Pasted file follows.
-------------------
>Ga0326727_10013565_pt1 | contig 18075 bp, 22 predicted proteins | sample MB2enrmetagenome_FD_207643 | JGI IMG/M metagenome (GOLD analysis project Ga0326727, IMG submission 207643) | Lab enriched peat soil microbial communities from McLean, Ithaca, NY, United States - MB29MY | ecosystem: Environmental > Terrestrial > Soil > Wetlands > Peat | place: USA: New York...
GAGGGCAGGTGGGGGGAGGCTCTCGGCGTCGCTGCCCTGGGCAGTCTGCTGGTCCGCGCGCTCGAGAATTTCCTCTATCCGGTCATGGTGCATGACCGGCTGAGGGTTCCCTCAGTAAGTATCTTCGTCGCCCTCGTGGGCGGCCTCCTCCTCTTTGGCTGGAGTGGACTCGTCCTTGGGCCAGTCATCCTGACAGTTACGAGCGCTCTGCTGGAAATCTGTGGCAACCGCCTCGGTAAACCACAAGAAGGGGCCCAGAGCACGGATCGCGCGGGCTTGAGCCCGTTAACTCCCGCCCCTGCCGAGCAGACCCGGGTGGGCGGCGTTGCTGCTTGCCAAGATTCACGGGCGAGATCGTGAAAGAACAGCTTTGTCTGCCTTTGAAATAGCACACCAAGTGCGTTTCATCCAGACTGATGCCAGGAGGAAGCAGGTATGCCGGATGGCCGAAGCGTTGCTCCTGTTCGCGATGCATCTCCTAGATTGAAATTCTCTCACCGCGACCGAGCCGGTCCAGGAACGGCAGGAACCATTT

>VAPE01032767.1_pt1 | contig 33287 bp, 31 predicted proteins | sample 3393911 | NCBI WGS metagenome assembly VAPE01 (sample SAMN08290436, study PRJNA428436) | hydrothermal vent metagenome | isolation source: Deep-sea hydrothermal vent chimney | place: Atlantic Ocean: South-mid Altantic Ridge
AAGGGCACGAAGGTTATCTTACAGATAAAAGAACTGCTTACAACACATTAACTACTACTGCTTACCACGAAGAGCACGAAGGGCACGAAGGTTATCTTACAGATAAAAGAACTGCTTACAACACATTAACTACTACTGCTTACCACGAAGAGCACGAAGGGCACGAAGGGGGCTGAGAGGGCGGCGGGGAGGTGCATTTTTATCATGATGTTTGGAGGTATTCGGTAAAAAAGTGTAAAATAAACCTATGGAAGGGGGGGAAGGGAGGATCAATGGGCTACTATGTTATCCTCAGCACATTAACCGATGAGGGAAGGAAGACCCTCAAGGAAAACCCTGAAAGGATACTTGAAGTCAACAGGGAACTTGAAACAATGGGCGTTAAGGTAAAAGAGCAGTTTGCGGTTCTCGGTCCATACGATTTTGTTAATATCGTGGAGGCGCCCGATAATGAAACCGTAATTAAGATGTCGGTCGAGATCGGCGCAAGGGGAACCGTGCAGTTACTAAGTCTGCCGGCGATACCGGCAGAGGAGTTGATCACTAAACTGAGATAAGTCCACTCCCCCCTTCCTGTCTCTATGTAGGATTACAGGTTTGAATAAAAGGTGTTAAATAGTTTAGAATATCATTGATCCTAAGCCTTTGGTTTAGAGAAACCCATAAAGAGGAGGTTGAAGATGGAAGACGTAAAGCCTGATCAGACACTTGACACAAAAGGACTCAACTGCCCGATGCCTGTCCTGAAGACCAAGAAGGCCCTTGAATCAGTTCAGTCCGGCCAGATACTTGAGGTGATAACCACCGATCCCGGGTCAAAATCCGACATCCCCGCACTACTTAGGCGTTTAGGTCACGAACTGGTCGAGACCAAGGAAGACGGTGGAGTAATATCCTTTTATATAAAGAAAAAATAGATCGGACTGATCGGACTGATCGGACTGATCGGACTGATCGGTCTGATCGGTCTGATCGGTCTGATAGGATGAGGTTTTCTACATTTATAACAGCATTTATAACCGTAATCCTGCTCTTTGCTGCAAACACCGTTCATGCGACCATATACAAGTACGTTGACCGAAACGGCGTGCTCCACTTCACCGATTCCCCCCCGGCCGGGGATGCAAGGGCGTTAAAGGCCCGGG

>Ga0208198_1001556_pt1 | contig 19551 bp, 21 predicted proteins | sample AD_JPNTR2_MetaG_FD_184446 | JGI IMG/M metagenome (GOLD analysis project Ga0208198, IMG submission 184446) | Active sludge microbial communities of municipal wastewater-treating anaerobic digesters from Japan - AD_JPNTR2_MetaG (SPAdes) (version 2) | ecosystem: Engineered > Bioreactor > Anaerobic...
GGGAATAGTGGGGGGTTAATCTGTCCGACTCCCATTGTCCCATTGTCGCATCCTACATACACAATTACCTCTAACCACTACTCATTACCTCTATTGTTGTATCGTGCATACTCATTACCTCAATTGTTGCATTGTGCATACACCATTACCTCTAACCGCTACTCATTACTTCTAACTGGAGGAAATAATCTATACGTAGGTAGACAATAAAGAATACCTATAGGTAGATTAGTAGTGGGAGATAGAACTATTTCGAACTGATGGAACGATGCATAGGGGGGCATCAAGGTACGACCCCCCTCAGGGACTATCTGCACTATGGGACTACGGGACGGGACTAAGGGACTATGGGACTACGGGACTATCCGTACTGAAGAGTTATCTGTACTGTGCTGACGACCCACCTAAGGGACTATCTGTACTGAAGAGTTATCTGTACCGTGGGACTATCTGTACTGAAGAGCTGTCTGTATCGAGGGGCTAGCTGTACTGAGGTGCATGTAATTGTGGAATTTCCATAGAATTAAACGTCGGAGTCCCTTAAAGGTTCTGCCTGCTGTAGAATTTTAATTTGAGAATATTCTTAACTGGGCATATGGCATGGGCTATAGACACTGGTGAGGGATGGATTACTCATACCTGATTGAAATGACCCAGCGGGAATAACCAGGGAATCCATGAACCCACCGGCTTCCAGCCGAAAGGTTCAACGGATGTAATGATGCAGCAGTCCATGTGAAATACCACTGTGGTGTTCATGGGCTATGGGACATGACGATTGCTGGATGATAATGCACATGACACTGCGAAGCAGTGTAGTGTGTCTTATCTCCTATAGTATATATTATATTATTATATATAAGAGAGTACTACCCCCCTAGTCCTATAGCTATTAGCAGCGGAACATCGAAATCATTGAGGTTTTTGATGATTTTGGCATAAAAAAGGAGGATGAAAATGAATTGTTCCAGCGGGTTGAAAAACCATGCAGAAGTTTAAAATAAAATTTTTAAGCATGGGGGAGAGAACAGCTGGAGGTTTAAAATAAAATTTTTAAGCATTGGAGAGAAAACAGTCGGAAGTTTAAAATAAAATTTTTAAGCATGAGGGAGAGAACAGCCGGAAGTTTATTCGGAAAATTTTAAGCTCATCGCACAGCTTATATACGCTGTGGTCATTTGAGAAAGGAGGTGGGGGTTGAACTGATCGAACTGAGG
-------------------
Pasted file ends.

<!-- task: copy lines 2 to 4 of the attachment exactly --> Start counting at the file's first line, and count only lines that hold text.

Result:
GAGGGCAGGTGGGGGGAGGCTCTCGGCGTCGCTGCCCTGGGCAGTCTGCTGGTCCGCGCGCTCGAGAATTTCCTCTATCCGGTCATGGTGCATGACCGGCTGAGGGTTCCCTCAGTAAGTATCTTCGTCGCCCTCGTGGGCGGCCTCCTCCTCTTTGGCTGGAGTGGACTCGTCCTTGGGCCAGTCATCCTGACAGTTACGAGCGCTCTGCTGGAAATCTGTGGCAACCGCCTCGGTAAACCACAAGAAGGGGCCCAGAGCACGGATCGCGCGGGCTTGAGCCCGTTAACTCCCGCCCCTGCCGAGCAGACCCGGGTGGGCGGCGTTGCTGCTTGCCAAGATTCACGGGCGAGATCGTGAAAGAACAGCTTTGTCTGCCTTTGAAATAGCACACCAAGTGCGTTTCATCCAGACTGATGCCAGGAGGAAGCAGGTATGCCGGATGGCCGAAGCGTTGCTCCTGTTCGCGATGCATCTCCTAGATTGAAATTCTCTCACCGCGACCGAGCCGGTCCAGGAACGGCAGGAACCATTT

>VAPE01032767.1_pt1 | contig 33287 bp, 31 predicted proteins | sample 3393911 | NCBI WGS metagenome assembly VAPE01 (sample SAMN08290436, study PRJNA428436) | hydrothermal vent metagenome | isolation source: Deep-sea hydrothermal vent chimney | place: Atlantic Ocean: South-mid Altantic Ridge
AAGGGCACGAAGGTTATCTTACAGATAAAAGAACTGCTTACAACACATTAACTACTACTGCTTACCACGAAGAGCACGAAGGGCACGAAGGTTATCTTACAGATAAAAGAACTGCTTACAACACATTAACTACTACTGCTTACCACGAAGAGCACGAAGGGCACGAAGGGGGCTGAGAGGGCGGCGGGGAGGTGCATTTTTATCATGATGTTTGGAGGTATTCGGTAAAAAAGTGTAAAATAAACCTATGGAAGGGGGGGAAGGGAGGATCAATGGGCTACTATGTTATCCTCAGCACATTAACCGATGAGGGAAGGAAGACCCTCAAGGAAAACCCTGAAAGGATACTTGAAGTCAACAGGGAACTTGAAACAATGGGCGTTAAGGTAAAAGAGCAGTTTGCGGTTCTCGGTCCATACGATTTTGTTAATATCGTGGAGGCGCCCGATAATGAAACCGTAATTAAGATGTCGGTCGAGATCGGCGCAAGGGGAACCGTGCAGTTACTAAGTCTGCCGGCGATACCGGCAGAGGAGTTGATCACTAAACTGAGATAAGTCCACTCCCCCCTTCCTGTCTCTATGTAGGATTACAGGTTTGAATAAAAGGTGTTAAATAGTTTAGAATATCATTGATCCTAAGCCTTTGGTTTAGAGAAACCCATAAAGAGGAGGTTGAAGATGGAAGACGTAAAGCCTGATCAGACACTTGACACAAAAGGACTCAACTGCCCGATGCCTGTCCTGAAGACCAAGAAGGCCCTTGAATCAGTTCAGTCCGGCCAGATACTTGAGGTGATAACCACCGATCCCGGGTCAAAATCCGACATCCCCGCACTACTTAGGCGTTTAGGTCACGAACTGGTCGAGACCAAGGAAGACGGTGGAGTAATATCCTTTTATATAAAGAAAAAATAGATCGGACTGATCGGACTGATCGGACTGATCGGACTGATCGGTCTGATCGGTCTGATCGGTCTGATAGGATGAGGTTTTCTACATTTATAACAGCATTTATAACCGTAATCCTGCTCTTTGCTGCAAACACCGTTCATGCGACCATATACAAGTACGTTGACCGAAACGGCGTGCTCCACTTCACCGATTCCCCCCCGGCCGGGGATGCAAGGGCGTTAAAGGCCCGGG